So this post kind of got away from me, but hey, I've been on break!  Please share any of your own wild speculations, or (politely) tell me that I'm fucking crazy for any of my own speculations.  And of course, requests and suggestions are always welcome.


  1. Well jeez, I understand some things you're saying but other things just do not compute. For instance, Dark Star didn't "appear" ... it's always playing somewhere. It can't be tied to a time. Also, the "primal Dead" wouldn't have been the primal Dead without TOO suite IMO, so I have a very hard time imagining it not showing up until the 70s.

    Also I think Pig would have called shenanigans on some of the stuff the Dead did ... Mars Hotel, Blues For Allah, Terrapin would all have been much different with him telling them to cut the bullshit and play some music. Not to say that I don't like those records, but they would have ended up less hippy-dippy.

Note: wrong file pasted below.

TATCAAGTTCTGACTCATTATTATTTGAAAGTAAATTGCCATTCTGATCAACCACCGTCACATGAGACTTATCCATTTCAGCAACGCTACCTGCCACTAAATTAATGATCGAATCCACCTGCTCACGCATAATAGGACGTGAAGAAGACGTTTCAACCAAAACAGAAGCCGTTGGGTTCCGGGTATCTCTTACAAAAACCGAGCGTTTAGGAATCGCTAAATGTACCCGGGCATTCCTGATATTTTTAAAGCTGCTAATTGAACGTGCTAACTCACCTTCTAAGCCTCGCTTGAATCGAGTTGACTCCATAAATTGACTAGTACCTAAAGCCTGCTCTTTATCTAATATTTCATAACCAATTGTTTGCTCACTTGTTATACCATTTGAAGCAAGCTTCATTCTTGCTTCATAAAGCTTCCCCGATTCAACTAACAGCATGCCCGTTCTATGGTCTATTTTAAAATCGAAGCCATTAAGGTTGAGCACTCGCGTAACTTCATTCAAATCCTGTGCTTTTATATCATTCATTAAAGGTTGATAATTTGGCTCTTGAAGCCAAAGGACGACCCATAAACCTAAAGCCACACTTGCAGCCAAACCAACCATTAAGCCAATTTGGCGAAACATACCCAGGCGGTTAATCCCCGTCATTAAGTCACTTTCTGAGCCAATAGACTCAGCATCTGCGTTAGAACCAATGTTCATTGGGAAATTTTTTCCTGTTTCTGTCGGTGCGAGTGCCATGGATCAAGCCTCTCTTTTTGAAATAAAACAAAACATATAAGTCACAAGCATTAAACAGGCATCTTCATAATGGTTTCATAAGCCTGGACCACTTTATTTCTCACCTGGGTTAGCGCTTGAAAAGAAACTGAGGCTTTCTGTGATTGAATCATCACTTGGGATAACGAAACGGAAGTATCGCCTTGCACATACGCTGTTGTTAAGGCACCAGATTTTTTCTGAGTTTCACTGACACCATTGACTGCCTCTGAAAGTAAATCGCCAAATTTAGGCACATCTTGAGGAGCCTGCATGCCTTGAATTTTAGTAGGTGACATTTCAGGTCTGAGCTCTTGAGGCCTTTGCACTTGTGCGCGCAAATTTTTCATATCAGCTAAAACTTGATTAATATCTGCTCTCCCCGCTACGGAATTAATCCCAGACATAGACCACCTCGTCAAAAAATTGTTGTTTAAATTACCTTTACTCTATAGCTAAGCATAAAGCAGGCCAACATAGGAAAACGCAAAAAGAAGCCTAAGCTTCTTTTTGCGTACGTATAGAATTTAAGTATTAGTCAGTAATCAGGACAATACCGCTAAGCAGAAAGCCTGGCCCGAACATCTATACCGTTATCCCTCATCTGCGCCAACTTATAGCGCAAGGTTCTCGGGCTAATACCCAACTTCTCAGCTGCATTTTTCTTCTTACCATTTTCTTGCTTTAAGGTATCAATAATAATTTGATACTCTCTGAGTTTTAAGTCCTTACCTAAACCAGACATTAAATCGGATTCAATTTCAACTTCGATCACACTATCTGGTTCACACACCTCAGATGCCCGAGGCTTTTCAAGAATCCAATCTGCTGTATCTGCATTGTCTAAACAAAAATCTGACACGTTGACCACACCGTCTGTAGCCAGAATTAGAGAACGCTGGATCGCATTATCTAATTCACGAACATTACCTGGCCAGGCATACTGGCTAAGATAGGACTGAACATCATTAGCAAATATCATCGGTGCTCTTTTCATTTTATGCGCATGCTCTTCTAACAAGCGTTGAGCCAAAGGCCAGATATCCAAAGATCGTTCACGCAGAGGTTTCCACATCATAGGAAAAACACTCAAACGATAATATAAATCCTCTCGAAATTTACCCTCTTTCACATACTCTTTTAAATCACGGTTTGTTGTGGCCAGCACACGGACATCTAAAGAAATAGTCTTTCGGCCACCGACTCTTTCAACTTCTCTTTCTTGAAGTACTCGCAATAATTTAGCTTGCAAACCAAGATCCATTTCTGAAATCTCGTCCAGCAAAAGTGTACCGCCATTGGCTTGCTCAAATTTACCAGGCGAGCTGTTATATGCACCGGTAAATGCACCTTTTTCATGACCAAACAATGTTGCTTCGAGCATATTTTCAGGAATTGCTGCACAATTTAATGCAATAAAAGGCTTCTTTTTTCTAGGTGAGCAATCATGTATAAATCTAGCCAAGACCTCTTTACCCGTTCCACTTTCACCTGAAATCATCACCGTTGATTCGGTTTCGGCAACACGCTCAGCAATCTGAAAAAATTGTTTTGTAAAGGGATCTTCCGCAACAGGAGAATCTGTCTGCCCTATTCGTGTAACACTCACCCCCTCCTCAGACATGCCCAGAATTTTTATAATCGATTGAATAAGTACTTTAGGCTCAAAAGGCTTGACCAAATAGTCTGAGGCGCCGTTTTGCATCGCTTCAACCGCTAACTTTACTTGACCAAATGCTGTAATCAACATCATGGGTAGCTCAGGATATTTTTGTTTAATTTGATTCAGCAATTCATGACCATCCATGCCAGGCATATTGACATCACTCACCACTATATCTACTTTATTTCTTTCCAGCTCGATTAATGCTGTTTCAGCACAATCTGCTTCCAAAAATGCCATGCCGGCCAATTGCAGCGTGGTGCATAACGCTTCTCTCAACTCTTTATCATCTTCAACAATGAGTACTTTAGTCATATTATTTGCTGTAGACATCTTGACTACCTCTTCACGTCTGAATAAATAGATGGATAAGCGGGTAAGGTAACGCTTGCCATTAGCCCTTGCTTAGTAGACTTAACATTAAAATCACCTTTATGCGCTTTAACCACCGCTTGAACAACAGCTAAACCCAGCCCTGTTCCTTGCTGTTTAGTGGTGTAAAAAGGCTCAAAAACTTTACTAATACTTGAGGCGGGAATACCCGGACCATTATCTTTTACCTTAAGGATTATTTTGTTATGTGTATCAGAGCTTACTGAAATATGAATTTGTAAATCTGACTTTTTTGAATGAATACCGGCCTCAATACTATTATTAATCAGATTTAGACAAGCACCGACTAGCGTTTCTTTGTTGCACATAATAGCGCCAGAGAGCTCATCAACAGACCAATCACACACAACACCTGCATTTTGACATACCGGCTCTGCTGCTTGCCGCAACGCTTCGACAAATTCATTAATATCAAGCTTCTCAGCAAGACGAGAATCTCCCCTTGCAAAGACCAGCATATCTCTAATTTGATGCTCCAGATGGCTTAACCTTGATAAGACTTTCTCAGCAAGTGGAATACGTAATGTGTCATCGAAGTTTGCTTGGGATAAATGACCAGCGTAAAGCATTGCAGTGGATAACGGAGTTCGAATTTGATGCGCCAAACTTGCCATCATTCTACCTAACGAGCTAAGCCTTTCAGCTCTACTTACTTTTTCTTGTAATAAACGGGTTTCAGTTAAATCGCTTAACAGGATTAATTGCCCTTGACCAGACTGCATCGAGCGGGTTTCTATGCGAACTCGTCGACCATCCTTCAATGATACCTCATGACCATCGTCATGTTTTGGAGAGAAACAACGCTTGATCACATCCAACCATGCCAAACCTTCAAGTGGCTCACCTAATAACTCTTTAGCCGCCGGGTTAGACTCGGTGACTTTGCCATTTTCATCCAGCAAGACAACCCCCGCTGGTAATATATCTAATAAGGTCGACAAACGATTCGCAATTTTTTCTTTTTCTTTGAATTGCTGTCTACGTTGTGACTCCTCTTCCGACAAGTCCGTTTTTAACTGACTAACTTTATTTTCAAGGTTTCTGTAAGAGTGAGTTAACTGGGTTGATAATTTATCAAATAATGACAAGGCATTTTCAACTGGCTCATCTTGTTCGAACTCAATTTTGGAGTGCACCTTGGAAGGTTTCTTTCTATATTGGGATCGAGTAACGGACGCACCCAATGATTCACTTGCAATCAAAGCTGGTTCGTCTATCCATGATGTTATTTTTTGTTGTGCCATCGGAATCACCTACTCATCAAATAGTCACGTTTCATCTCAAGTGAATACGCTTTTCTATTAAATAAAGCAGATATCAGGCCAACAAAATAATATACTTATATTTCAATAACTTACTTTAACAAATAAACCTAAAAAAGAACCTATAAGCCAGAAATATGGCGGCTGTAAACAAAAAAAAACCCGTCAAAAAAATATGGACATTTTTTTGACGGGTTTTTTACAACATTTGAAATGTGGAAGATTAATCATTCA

Have you seen the movie Grateful Dawg? I can envision Garcia forming a very succesful bluegrass-folk band with Grisman in the 90s, perhaps continuing to this day.

    1. Primal Dead- They still would have had Alligator > Caution, Viola Lee, New Potato, etc., but your TOO point is well taken. Although now that I think about it, there are few things I'd like more than to hear a '74 version of New Potato!

      Shenanigans- I think you're absolutely right, so maybe those albums would have been augmented by some blues numbers, and the string section from Terrapin would have been nixed. Although Blues for Allah would have been a more appropriate name with some blues on it.

      Dawg- Yes and yes! They (the GD as a whole) could have had a whole box set of alternative albums that perhaps centered on some underlying theme(s), like a larger concept album. Phil could have conducted an orchestra, Mickey would have his world-music percussion extravaganza, Bobby could do some acoustic thing with Wasserman, and Billy could have some solid rock to pull it all together.